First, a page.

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81. Epoché: A Journal for the History of Philosophy: Volume > 13 > Issue: 1
Howard Ponzer Reconciliation in Hegel’s Speculative Idealism
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In the following, the author argues that Hegel’s speculative idealism attempts to reconcile the competing philosophical positions of idealism and realism.Through an examination, first, of current scholarship and, second, of Hegel’s critique of the “Ideal of Pure Reason” in Kant’s Critique of Pure Reason, the author shows that one of Hegel’s main criticisms is that the exclusion of the thing-in-itself denies realism. The author argues that Hegel’s response to the problem of the thing-in-itself is to affirm realism. The author concludes by demonstrating how Hegel’s concept of Geist reconciles idealism and realism.
82. Epoché: A Journal for the History of Philosophy: Volume > 13 > Issue: 1
Walter Brogan Letter from the Editor
83. Epoché: A Journal for the History of Philosophy: Volume > 13 > Issue: 1
Kelly Oliver Strange Kinship: Heidegger and Merleau-Ponty on Animals
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The development of the emerging science of ecology influenced the later work of both Heidegger and Merleau-Ponty. Both use zoology, biology, and ecology intheir attempts to navigate between mechanism and vitalism, but their interpretations and use of the life sciences take them on divergent paths and lead them to radically different conclusions regarding the relationship between man and animal. This essay takes up the problematic of kinship with animals in Heidegger and Merleau-Ponty. Beyond the texts of these two thinkers are the more general stakes of the relationships between humans and animals and the question of whether or not animals can be our kin.
84. Epoché: A Journal for the History of Philosophy: Volume > 13 > Issue: 1
Jessica Wiskus The Universality of the Sensible: On Plato and the Musical Idea according to Merleau-Ponty
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In reassessing the relationship between the ideal and the sensible realms, Merleau-Ponty’s later work (Notes de cours 1958–1959 et 1960–1961 and The Visibleand the Invisible) investigates the “musical idea” of Proust. This idea resembles that of the chora in the Timaeus with respect to its institution of a productive “space” between the ideal and the sensible realms. However, because the musical idea attains its status as an idea through repeated initiation in the sensible world, it transgresses the temporal structures described in the Timaeus. Indeed, the musical idea discloses not a “beginning” of time but a poetic—creative—past.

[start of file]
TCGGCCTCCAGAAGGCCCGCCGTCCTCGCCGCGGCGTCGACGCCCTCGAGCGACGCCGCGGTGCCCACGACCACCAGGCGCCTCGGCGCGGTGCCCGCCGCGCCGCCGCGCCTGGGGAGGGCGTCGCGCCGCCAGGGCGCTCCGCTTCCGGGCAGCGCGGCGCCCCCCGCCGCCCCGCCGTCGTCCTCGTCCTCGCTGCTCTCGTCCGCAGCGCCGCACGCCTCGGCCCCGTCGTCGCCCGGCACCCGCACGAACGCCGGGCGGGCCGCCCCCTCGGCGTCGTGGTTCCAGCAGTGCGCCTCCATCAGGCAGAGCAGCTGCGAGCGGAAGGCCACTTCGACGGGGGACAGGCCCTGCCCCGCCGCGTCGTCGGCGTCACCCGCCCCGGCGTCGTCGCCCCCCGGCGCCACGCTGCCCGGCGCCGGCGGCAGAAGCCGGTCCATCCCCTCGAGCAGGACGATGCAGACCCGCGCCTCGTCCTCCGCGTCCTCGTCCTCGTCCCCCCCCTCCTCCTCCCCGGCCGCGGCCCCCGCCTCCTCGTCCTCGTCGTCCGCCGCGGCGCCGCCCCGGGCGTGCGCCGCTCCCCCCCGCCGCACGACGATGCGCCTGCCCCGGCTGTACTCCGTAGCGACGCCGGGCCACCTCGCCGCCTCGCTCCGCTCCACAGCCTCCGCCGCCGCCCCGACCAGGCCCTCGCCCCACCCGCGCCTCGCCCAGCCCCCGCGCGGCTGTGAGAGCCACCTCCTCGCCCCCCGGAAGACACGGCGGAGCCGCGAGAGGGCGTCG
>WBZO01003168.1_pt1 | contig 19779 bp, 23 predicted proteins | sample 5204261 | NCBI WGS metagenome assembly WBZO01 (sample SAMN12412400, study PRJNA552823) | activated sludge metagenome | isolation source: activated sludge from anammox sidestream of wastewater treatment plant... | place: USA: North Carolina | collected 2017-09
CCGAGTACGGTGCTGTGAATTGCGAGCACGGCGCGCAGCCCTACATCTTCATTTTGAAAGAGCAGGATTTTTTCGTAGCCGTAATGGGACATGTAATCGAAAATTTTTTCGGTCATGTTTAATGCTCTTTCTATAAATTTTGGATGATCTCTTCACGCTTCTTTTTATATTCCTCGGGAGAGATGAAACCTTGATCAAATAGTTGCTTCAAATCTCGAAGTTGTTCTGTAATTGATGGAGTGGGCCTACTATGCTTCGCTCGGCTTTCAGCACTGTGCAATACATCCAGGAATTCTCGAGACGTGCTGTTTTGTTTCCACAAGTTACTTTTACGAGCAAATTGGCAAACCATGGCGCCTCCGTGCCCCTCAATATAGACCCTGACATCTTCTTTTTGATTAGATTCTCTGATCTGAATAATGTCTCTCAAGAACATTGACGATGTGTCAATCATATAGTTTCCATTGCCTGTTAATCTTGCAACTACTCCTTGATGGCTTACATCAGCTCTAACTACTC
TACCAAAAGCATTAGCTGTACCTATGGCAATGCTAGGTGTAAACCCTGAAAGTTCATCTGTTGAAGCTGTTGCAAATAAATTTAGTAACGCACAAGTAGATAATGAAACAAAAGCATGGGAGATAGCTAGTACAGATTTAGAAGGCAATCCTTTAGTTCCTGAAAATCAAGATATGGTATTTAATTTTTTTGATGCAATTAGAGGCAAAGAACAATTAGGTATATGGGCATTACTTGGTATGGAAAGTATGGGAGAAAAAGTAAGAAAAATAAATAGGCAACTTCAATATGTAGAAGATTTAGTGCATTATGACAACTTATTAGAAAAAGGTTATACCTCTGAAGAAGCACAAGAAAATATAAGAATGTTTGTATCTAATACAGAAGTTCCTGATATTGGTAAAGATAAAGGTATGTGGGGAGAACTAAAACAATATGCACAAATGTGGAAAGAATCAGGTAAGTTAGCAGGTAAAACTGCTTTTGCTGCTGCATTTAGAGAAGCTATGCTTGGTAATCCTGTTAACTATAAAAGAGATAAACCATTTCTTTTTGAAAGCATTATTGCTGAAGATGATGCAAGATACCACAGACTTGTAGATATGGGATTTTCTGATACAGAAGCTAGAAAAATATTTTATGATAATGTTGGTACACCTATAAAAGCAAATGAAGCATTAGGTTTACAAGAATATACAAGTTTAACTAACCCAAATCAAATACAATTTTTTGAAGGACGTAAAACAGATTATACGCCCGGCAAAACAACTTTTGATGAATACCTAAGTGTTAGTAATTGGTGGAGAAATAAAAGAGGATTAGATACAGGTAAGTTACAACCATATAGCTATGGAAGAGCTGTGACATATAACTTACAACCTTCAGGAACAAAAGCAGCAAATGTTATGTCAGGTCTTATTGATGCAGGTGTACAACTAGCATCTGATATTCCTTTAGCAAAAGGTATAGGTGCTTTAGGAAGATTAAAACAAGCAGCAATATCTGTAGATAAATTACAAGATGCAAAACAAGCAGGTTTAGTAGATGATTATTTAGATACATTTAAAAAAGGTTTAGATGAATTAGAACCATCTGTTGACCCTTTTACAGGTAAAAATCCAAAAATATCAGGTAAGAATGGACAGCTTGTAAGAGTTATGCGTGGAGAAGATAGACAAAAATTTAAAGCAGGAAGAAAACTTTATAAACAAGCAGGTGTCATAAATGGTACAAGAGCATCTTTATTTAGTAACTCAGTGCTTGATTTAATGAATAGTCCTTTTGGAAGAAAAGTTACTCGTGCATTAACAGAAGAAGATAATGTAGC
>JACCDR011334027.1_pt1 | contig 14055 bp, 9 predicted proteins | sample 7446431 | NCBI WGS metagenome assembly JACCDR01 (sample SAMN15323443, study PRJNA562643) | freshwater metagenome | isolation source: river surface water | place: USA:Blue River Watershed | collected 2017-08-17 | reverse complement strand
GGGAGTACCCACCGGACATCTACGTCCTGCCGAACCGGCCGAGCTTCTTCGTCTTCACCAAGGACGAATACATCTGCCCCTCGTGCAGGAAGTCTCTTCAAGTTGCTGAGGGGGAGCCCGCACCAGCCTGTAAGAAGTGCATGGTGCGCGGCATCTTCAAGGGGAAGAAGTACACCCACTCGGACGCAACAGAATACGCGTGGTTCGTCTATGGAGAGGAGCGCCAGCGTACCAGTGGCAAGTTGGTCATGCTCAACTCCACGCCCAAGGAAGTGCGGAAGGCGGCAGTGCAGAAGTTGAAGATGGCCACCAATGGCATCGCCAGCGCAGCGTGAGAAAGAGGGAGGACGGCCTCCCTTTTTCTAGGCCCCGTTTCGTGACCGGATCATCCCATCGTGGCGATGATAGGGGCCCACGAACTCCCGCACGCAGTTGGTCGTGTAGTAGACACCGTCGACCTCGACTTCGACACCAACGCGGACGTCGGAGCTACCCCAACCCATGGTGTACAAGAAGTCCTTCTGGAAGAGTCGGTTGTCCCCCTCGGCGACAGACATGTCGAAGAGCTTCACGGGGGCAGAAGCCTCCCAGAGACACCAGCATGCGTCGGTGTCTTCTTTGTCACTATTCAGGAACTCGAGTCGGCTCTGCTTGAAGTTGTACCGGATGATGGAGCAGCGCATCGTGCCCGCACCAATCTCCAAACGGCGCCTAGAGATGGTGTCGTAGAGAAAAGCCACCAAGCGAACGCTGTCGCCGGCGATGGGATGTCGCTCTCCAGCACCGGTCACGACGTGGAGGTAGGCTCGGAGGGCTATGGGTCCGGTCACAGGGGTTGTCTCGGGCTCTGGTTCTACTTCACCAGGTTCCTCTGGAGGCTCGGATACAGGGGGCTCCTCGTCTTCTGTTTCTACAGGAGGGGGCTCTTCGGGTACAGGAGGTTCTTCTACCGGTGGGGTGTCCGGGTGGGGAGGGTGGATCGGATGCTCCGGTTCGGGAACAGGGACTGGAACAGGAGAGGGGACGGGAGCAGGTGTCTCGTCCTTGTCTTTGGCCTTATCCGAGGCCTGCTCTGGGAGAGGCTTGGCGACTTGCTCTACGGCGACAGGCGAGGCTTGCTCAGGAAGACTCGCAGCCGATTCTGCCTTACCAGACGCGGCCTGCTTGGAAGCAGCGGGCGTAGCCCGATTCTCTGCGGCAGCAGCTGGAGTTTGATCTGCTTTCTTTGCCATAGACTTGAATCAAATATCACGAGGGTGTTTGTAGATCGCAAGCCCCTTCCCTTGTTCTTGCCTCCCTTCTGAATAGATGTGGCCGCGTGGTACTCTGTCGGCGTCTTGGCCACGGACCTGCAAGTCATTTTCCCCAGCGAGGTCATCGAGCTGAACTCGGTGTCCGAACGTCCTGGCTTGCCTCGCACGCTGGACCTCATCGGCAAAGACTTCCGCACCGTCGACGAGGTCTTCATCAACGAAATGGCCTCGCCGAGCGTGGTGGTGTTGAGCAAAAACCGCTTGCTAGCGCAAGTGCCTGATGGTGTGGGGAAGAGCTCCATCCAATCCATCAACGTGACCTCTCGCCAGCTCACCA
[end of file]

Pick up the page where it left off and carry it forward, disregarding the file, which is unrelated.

85. Epoché: A Journal for the History of Philosophy: Volume > 13 > Issue: 1
Silvia Benso Aesth-ethics: Levinas, Plato, and Art
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Levinas’s most important contribution to contemporary philosophy is his continual vindication of the primacy of the ethical. For the contemporary reader, educated in the shadow of the Nietzschean thought that existence as will to power is art, this claim comes as an uneasy surprise. What is the place of the aesthetic within the preeminence of the ethical in Levinas’s philosophy? Or, more specifically, what is, for Levinas, the place of art in relation to the ethical? Through a Levinasian reading of Plato, and a Platonic reading of Levinas, the paper argues in favor of Paul Celan’s statement that there is not “any basic difference . . . between a handshake and a poem.”
86. Epoché: A Journal for the History of Philosophy: Volume > 13 > Issue: 2
Sara Brill Politics and Exorbitant Platonism
87. Epoché: A Journal for the History of Philosophy: Volume > 13 > Issue: 2
Pascal Massie Between Past and Future: Aristotle and the Division of Time
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Time prevents being from forming a totality. Whenever there is time fragmentation and multiplicity occur. Yet, there also ought to be continuity since it is thesame being that was, is and will be. Because of time, being must be both identical and different. This is the key problem that Aristotle attempts to resolve in his discussion of time in Book IV of the Physics. This essay considers three privileged notions: limit, number and ecstasies on which Aristotle relies at crucial moments of his inquiry and shows (1) that limit, number, and ecstasies are actually three ways of approaching the same phenomenon, and (2) how they allow Aristotle to reconcile divisibility and indivisibility.
88. Epoché: A Journal for the History of Philosophy: Volume > 13 > Issue: 2